If you know you are going to polish and clearcoat sooner or later, you can be more aggressive in your removal methods.
Try bug and tar remover, from any auto parts store. It is a solvent-based cleaner, and really good for pine sap, but it might affect clearcoat, so if you have clearcoat you care about, pay heed to the "test inconspicuous area first" caveat! Another thing, apply the cleaner to a rag and wipe locally. You don't want it running into seams; it will attack the sealer!
I bought my streamline from the storage yard where it had been sitting for years. There was literally a half-inch thick carpet of healthy moss thriving on much of the roof.
Streamlines of this vintage have an unpolishable anodized finish, so the "care and feeding" is a bit different from Airstreams. There was one of every kind of metal polish in the various cabinets, slightly used. My initial brute-force cleaning involved slinging chlorox cleanser over it and scrubbing with a push broom. I am sure my neighbors were snickering behind the curtains, but an hour of that, and it was like a different trailer, just what the Dr. ordered!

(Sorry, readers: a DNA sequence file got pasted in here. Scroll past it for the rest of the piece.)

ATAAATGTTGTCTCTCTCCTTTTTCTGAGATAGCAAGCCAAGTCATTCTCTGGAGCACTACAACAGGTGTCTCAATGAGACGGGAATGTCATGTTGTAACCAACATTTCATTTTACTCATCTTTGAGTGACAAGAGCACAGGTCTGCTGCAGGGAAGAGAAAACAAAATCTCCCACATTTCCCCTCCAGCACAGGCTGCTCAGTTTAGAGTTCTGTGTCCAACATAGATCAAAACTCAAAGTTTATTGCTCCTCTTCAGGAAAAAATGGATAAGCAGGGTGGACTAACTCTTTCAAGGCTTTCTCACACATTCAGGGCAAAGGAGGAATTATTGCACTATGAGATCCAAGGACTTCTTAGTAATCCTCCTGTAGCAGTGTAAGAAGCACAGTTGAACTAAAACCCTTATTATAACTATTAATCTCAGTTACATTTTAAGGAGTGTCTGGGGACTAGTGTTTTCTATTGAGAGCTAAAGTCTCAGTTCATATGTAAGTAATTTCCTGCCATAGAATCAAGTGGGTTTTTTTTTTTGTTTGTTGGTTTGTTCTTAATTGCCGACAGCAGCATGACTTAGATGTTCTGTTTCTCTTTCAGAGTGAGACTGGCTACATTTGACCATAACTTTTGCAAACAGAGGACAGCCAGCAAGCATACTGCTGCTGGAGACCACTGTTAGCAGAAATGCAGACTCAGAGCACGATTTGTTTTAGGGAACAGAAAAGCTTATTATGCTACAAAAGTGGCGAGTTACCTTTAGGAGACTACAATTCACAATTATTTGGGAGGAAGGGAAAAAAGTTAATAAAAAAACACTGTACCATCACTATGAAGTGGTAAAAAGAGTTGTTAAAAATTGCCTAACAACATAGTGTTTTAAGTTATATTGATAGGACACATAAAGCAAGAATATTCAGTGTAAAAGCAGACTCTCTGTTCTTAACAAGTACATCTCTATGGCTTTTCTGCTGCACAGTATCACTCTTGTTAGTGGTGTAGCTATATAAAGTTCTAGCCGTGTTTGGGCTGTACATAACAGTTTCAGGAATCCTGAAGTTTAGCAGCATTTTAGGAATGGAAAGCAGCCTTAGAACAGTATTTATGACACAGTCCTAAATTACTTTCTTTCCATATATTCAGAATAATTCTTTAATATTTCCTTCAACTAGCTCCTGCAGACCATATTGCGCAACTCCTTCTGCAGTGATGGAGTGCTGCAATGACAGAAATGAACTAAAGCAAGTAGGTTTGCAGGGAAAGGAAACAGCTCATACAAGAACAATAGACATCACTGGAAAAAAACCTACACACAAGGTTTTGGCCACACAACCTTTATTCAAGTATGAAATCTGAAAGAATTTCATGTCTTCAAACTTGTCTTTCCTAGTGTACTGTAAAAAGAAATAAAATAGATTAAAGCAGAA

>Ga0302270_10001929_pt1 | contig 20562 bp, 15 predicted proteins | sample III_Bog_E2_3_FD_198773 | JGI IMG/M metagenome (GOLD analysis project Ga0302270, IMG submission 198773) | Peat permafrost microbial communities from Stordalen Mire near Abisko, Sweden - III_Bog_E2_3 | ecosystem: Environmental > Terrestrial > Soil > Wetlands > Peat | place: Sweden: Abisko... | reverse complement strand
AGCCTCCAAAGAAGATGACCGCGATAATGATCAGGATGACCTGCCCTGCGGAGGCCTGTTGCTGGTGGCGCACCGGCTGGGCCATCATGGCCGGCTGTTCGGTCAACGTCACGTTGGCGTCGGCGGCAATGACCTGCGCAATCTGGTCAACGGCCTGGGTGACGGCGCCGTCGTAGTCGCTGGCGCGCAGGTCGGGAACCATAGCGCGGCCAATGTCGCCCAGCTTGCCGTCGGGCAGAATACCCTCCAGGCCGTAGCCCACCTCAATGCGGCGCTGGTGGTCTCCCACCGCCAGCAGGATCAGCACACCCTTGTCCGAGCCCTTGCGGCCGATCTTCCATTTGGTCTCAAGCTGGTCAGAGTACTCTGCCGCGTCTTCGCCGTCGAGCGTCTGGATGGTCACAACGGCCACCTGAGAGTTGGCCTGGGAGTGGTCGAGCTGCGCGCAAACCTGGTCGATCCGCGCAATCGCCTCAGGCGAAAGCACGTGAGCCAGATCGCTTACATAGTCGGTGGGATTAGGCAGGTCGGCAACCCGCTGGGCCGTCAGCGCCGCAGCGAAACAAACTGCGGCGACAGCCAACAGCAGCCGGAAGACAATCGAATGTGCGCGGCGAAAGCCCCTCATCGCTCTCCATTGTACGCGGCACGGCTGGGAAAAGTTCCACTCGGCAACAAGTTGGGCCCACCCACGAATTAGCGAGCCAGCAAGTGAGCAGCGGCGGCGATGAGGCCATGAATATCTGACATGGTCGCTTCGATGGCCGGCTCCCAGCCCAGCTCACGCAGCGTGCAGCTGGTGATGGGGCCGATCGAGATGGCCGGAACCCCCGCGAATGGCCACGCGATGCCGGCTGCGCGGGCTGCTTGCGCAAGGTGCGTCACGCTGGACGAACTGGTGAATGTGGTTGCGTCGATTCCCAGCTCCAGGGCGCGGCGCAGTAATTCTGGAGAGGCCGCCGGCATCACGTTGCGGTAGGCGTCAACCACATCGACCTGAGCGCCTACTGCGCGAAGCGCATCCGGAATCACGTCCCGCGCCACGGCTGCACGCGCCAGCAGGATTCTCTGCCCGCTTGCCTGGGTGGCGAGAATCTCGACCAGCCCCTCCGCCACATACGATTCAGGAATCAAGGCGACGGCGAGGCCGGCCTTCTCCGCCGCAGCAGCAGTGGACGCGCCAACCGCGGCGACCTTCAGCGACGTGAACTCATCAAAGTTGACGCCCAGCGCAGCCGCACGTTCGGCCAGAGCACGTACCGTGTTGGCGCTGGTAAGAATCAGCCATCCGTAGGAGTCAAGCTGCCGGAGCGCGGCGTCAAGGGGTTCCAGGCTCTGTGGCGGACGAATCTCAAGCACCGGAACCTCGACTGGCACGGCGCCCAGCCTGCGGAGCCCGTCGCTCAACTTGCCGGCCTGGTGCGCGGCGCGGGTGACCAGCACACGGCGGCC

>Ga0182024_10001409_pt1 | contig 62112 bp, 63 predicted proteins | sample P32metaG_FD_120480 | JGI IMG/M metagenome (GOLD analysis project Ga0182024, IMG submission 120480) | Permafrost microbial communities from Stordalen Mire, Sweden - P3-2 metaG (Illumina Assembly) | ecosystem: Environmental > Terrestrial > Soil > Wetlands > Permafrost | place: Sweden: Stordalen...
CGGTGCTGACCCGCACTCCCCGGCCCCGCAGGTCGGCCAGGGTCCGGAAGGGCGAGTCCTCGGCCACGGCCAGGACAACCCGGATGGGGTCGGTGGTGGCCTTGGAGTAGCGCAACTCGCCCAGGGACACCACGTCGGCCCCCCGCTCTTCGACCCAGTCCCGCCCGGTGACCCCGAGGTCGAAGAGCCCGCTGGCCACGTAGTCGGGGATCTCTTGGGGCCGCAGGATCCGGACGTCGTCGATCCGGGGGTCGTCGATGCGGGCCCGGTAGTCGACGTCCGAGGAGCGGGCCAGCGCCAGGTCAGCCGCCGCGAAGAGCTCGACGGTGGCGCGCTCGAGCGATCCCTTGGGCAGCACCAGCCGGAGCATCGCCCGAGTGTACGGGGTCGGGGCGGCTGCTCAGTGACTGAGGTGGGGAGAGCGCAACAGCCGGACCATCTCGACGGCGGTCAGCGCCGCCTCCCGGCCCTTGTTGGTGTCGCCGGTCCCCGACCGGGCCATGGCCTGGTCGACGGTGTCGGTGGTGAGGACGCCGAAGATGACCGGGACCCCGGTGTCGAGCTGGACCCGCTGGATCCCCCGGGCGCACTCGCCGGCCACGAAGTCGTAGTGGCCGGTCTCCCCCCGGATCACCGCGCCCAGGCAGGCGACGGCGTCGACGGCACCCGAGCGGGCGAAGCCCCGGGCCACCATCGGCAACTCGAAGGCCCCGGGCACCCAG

To address the black coating without stripping the clearcoat, after a good scrub-washing, and spot-removing gummy tree-sap, you might try automotive polishing compound, or the more aggressive rubbing compound then polishing compound, followed by wax. Again, test small inconspicuous area first! The black is probably a "biofilm" of algae or something that lives off the dust and daily condensation.
It seems I love the mountains and deserts more than my friends do. I sure miss them!
1971 Streamline Imperial project "Silver Snausage", 1985 Coleman tent trailer, 1964 Little Dipper, 1975 Northwest "Proto Toyhauler", 2004 Harbor Freight folding, still seeking my Airstream.